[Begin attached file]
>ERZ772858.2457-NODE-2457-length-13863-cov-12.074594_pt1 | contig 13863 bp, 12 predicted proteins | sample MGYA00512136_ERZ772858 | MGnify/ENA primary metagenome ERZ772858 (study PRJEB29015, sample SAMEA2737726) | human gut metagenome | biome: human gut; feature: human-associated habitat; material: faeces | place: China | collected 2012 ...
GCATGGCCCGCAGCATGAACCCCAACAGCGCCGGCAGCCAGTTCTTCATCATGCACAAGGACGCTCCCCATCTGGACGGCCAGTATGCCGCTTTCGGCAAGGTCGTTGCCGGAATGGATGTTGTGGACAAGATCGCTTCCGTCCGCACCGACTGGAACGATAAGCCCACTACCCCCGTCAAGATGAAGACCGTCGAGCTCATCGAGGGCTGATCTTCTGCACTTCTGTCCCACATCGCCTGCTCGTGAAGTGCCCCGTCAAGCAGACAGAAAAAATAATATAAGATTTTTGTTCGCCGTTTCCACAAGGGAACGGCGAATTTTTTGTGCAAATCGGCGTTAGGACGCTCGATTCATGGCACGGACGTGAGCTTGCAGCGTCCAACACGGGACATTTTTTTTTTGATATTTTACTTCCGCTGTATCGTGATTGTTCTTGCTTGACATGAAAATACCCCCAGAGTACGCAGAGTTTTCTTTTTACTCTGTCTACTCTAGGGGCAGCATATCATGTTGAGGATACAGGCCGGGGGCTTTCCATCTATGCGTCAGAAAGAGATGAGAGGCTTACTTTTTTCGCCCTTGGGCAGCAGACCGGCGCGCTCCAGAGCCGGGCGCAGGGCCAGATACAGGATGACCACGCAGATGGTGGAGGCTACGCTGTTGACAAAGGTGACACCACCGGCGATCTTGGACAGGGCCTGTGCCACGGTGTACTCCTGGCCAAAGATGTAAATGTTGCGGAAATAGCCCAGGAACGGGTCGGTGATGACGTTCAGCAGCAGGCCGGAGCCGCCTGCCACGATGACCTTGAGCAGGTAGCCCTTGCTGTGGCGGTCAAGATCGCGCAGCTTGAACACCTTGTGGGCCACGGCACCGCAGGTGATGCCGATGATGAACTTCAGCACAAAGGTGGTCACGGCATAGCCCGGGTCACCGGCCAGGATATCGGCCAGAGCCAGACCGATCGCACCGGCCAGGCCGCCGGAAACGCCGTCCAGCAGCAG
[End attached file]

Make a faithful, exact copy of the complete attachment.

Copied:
>ERZ772858.2457-NODE-2457-length-13863-cov-12.074594_pt1 | contig 13863 bp, 12 predicted proteins | sample MGYA00512136_ERZ772858 | MGnify/ENA primary metagenome ERZ772858 (study PRJEB29015, sample SAMEA2737726) | human gut metagenome | biome: human gut; feature: human-associated habitat; material: faeces | place: China | collected 2012 ...
GCATGGCCCGCAGCATGAACCCCAACAGCGCCGGCAGCCAGTTCTTCATCATGCACAAGGACGCTCCCCATCTGGACGGCCAGTATGCCGCTTTCGGCAAGGTCGTTGCCGGAATGGATGTTGTGGACAAGATCGCTTCCGTCCGCACCGACTGGAACGATAAGCCCACTACCCCCGTCAAGATGAAGACCGTCGAGCTCATCGAGGGCTGATCTTCTGCACTTCTGTCCCACATCGCCTGCTCGTGAAGTGCCCCGTCAAGCAGACAGAAAAAATAATATAAGATTTTTGTTCGCCGTTTCCACAAGGGAACGGCGAATTTTTTGTGCAAATCGGCGTTAGGACGCTCGATTCATGGCACGGACGTGAGCTTGCAGCGTCCAACACGGGACATTTTTTTTTTGATATTTTACTTCCGCTGTATCGTGATTGTTCTTGCTTGACATGAAAATACCCCCAGAGTACGCAGAGTTTTCTTTTTACTCTGTCTACTCTAGGGGCAGCATATCATGTTGAGGATACAGGCCGGGGGCTTTCCATCTATGCGTCAGAAAGAGATGAGAGGCTTACTTTTTTCGCCCTTGGGCAGCAGACCGGCGCGCTCCAGAGCCGGGCGCAGGGCCAGATACAGGATGACCACGCAGATGGTGGAGGCTACGCTGTTGACAAAGGTGACACCACCGGCGATCTTGGACAGGGCCTGTGCCACGGTGTACTCCTGGCCAAAGATGTAAATGTTGCGGAAATAGCCCAGGAACGGGTCGGTGATGACGTTCAGCAGCAGGCCGGAGCCGCCTGCCACGATGACCTTGAGCAGGTAGCCCTTGCTGTGGCGGTCAAGATCGCGCAGCTTGAACACCTTGTGGGCCACGGCACCGCAGGTGATGCCGATGATGAACTTCAGCACAAAGGTGGTCACGGCATAGCCCGGGTCACCGGCCAGGATATCGGCCAGAGCCAGACCGATCGCACCGGCCAGGCCGCCGGAAACGCCGTCCAGCAGCAG